One man’s vision
On a bright December morning in 1945 two men watched a large flock of geese feeding on the banks of the river Severn in Gloucestershire. As they watched they noticed that the flock contained several different species of geese. Then in the bright sunlight they saw something very special. Two geese with the unmistakable golden eye-rings of lesser-white fronted geese. It was the first time the species had been recorded in the UK since 1886.
In the bright sunshine the yellow eye-rings were very distinct and called forth the remark that they were shining like golden sovereigns.
Sir Peter Scott was one of the men on the bank that morning and it was this sighting that inspired him to set up his wildlife trust where WWT Slimbridge sits today, on the banks of the river Severn. He described it as an avian Serengeti.
Inspiring the conservationists of the future
Sir Peter Scott knew how to take action and how to inspire others. His vision was to provide a safe haven for wild birds but also to bring people closer to nature. He understood that people and nature are part of the same intertwined ecosystem. He realised – ahead of his time – that our wealth, our health and our emotional wellbeing all depend on the natural world. He understood that showing people how amazing nature is, can ignite a passion to conserve it.
Continuing Scott’s legacy
Slimbridge 2020 continues Sir Peter Scott’s work, bringing his vision into the 21st century. Visitors will be able to discover more about our international conservation work, the pioneering techniques we use to bring wildlife back from the brink and our work to reverse the decline of valuable wetlands.
Yet at its core WWT’s work continues to be about inspiring each and every person to take action for wildlife and the natural world. At a time when this is more important than ever Slimbridge 2020 will bring visitors even closer to the wonders of the natural world, inspiring the next generation of wildlife champions.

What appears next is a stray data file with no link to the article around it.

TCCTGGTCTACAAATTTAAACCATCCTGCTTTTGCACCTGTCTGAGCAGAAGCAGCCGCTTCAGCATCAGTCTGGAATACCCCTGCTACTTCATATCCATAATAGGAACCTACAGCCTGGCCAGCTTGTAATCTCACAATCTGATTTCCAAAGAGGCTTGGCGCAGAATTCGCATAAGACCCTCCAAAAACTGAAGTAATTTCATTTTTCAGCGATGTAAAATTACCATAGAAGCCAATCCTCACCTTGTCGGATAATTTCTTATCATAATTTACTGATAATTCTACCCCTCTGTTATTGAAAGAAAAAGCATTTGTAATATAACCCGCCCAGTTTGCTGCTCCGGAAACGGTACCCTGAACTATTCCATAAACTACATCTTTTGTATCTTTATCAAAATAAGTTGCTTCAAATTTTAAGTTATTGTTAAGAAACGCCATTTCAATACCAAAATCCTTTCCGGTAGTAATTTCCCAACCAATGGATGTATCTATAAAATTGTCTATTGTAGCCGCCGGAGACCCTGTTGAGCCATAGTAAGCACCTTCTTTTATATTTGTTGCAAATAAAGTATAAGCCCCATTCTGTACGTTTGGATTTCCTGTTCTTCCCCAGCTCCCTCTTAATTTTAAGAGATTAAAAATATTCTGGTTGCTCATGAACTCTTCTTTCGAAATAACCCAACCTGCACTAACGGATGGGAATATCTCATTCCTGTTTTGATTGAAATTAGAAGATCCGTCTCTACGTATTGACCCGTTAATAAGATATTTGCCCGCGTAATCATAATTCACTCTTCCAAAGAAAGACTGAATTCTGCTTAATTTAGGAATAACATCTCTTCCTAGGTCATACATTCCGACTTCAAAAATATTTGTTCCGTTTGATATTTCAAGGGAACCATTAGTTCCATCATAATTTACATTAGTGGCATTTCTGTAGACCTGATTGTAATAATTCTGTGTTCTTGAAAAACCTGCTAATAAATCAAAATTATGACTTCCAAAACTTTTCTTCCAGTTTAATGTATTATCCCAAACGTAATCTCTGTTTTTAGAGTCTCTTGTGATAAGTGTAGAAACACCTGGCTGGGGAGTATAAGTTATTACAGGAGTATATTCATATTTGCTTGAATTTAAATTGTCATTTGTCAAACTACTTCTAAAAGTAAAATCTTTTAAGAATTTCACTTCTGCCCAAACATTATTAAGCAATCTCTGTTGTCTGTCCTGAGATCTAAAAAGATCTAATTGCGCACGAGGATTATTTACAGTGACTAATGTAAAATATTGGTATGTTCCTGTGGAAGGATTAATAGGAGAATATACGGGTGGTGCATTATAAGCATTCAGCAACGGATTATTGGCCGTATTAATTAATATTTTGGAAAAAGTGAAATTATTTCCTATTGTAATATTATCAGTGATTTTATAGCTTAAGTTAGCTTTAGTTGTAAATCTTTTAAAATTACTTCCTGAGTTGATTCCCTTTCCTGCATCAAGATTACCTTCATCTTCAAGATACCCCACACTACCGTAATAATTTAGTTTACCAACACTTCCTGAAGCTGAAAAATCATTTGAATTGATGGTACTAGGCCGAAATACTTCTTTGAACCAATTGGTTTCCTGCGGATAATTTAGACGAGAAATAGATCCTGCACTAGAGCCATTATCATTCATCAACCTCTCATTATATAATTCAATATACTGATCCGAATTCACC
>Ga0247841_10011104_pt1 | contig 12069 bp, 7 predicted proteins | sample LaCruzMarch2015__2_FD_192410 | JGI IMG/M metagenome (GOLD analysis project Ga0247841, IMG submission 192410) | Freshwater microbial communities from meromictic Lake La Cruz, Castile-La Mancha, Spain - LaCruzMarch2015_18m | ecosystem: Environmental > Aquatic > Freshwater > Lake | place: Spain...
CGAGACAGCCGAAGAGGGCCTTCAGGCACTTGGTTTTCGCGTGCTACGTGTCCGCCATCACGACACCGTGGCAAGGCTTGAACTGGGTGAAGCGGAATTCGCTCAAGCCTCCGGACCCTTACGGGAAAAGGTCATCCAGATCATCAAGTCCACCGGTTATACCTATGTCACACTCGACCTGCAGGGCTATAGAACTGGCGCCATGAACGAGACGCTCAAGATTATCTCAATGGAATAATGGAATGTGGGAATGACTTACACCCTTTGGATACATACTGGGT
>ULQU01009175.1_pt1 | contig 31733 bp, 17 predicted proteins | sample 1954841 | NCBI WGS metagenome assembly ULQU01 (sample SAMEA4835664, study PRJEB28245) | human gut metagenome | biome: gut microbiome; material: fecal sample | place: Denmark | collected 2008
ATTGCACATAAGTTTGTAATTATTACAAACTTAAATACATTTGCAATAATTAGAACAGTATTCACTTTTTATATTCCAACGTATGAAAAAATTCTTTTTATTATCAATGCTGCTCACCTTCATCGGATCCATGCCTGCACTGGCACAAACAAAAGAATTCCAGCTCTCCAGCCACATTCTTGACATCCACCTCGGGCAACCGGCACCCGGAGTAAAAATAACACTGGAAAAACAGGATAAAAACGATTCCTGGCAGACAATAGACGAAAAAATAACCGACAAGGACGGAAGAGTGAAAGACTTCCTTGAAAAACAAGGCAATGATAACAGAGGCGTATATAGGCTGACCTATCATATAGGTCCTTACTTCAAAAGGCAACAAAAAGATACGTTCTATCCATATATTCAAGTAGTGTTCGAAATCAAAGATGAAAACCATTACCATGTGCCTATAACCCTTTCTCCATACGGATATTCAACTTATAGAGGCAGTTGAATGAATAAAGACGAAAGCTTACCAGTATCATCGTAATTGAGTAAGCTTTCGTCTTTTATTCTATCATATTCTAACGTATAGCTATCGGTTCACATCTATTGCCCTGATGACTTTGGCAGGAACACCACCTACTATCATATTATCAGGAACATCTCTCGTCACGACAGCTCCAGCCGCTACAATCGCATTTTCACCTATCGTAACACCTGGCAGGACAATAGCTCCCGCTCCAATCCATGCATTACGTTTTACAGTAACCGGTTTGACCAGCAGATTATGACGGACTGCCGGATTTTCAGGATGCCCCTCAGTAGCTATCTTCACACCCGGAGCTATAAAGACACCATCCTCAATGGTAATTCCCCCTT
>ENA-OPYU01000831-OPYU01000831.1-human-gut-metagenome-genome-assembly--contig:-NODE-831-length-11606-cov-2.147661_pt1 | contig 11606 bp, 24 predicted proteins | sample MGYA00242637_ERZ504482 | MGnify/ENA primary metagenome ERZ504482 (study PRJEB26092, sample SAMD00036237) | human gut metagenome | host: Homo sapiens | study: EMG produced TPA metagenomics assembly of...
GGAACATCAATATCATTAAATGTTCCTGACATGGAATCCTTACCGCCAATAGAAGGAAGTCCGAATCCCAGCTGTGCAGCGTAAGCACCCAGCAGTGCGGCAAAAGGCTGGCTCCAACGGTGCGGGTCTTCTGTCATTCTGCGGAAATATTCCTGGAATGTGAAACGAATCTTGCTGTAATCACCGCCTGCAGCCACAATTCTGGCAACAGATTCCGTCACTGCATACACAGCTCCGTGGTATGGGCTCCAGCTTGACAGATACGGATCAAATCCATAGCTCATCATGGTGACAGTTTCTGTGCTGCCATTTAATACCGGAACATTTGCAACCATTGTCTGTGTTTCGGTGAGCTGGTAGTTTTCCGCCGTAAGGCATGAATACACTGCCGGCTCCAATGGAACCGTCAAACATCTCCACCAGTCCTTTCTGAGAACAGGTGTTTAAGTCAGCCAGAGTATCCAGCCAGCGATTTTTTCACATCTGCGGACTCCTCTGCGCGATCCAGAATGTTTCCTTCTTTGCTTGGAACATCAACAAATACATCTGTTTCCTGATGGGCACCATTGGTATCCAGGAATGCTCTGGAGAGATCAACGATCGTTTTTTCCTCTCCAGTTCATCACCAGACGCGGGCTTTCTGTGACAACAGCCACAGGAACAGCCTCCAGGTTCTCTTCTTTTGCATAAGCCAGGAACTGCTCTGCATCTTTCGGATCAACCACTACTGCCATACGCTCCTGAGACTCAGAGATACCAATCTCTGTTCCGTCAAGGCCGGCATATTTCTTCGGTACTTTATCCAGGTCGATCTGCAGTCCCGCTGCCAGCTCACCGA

The golden goose
Each exhibit tells an important part of the WWT story. Scott’s Goose Challenge takes the inspiration of the lesser white-fronted geese and brings it into an immersive exhibit that will help visitors understand the significance of Slimbridge as the birthplace of conservation.
To the untrained eye the lesser white-fronted goose and the European white-fronted goose look very similar. However if you look more closely you will be able to see the subtle differences. Visitors will be able to try out our binoculars and telescopes in the challenge to find the rare lesser white-fronted goose by looking for the golden ring around its eyes.
Making wildlife accessible to all
WWT centres continue to be the places to experience both exciting and accessible wildlife experiences. The health and wellbeing benefits our visitors get at our wheelchair-accessible reserves will be extended at Slimbridge with the opening of the new Estuary Tower and The Severn Estuary Walkway. The fully accessible viewing tower and walkway will enable visitors who wouldn’t normally venture beyond the boundaries of the centre to explore the wider reserve and experience the wonders of the avian Serengeti that first inspired Sir Peter Scott.